While a nail biter presents a nail technician with a great challenge, the right technique can make her nails a nail technician’s greatest work of art. Here, we offer two techniques — one with tips and one with forms — to aid you in helping this type of client trade an unhealthy habit for one that enhances her hands’ natural beauty.

The secret to sculpting on nail biters is creating an artificial free edge. “You have to build the pink out over the skin so you have something to attach the form to,” says Jewell Cunningham, Mayor of Nail City for Strata Nail Foundation (N. Hollywood, Calif.).

Before you get that far, however, you’ll have a lot of clean-up work to do on the client’s natural nails. For example, says Pal Van Strander, owner of Hair & Nail Works in New-burgh, N.Y., and an educator for OPI Products (N. Hollywood, Calif.), the cuticle will be overgrown and there will probably be lots of hangnails. Ideally, says Cunningham, these clients .should come in twice for a weekly manicure before you apply nails, which should be done in the third week.

Because there’s no free edge to attach a form to, you’ll have to build your own, say Van Strander, Cunningham, and Tammy Taylor of Tammy Taylor Nails (Irvine, Calif.). While the three agree on this point, their techniques for building an artificial free edge differ.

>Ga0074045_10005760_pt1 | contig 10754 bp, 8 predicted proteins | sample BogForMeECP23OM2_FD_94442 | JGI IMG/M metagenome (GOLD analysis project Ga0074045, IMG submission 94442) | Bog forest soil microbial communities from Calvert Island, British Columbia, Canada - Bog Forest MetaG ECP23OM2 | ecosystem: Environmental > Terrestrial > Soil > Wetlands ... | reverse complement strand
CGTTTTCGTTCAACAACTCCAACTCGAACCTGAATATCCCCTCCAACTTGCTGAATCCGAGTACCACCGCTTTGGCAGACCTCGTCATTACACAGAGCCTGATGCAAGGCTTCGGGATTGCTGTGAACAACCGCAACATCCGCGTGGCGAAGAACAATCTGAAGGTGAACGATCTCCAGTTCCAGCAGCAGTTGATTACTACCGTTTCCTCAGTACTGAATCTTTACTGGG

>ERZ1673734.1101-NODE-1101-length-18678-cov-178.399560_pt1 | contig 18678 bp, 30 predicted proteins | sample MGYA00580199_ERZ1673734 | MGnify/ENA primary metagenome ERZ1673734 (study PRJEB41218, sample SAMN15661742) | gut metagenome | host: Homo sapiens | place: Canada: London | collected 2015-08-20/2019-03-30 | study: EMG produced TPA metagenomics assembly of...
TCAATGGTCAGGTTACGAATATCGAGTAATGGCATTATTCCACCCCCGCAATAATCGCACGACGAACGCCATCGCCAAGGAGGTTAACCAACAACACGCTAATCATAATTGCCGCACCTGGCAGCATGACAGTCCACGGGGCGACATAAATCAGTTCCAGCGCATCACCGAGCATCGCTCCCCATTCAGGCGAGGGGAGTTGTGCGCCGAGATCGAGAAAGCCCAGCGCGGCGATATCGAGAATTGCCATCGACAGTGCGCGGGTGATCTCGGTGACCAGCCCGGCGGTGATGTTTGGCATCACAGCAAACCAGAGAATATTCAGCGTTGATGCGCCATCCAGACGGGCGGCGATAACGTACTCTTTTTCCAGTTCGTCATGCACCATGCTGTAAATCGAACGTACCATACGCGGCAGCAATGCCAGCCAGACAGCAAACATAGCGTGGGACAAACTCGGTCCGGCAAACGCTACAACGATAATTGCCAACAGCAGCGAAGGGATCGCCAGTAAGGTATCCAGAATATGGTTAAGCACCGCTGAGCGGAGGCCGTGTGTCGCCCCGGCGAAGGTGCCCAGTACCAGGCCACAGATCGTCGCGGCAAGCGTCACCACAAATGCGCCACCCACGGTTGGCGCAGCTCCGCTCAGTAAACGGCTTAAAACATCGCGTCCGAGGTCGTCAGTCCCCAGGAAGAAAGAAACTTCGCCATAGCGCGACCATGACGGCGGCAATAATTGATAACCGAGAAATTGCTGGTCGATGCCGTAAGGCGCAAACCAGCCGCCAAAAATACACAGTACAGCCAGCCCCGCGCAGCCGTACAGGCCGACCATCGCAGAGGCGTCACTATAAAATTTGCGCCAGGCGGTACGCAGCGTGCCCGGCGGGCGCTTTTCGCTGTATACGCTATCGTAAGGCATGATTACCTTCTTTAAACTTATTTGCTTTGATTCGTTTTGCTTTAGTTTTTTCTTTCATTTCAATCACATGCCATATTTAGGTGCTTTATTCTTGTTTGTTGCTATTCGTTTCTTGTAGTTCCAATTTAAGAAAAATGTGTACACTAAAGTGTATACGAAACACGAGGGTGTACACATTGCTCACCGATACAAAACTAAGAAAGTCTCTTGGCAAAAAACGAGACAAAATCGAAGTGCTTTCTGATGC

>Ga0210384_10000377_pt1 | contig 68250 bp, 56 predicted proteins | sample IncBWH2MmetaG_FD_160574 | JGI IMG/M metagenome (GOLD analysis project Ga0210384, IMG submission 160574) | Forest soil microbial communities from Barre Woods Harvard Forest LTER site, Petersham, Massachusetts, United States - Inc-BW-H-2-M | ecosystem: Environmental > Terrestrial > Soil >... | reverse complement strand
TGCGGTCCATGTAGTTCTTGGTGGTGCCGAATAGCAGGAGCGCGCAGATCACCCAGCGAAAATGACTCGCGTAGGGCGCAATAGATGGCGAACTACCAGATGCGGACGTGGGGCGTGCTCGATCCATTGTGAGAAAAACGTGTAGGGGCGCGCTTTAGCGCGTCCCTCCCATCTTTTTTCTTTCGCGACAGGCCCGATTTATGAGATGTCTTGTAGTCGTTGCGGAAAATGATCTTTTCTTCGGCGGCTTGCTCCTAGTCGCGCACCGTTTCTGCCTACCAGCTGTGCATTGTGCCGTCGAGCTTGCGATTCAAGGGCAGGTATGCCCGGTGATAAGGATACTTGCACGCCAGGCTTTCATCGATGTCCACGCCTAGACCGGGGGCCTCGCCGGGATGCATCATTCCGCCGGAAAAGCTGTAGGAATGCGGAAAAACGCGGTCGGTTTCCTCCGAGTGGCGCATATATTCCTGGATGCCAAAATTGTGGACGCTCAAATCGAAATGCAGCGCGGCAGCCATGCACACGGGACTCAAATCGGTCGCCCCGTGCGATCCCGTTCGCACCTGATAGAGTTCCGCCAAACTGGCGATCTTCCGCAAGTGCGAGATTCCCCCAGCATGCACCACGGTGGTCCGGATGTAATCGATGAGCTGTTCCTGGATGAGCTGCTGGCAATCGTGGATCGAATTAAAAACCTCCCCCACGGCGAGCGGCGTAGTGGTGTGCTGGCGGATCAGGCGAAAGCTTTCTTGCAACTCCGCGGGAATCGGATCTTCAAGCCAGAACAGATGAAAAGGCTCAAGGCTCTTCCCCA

Van Strander applies a thin layer of clear acrylic over the skin where the nail plate should be, extending it back so that it attaches to the nail plate. Once this thin layer is dry, she gently loosens the skin away from the acrylic with an orangewood stick and attaches a form underneath it. From this point, she sculpts the nail as she would a normal nail, except that she keeps the length no more than ⅛-inch.

Cunningham, on the other hand, applies pink acrylic directly on the nail plate, working from the cuticle out toward the free edge. “When you get to the end of the existing nail plate, the acrylic won’t stick to the skin and will automatically make a free edge for you to attach the form to,” she says.

Taylor uses the traditional three-ball technique on nail biters, applying her first pink ball in the stress area to form the body of the nail. She squeezes the acrylic at the edges to form a C-curve. Next, she applies her form to sculpt the tip.

Both Van Strander and Cunningham apply forms under the edge of the artificial free edge they’ve: created, but Taylor recommends against this.

“If the white of the tip overlaps the pink, even by a fraction, it will make the nail too thick at that point and ruin the stability of the nail,” Taylor says. Instead, she butts the form up to the pink and builds the free edge with white acrylic. Next, she adds a pink ball to the body of the nail, stroking to blend it with the free edge. Finally, she adds a small ball at the cuticle and strokes it out.

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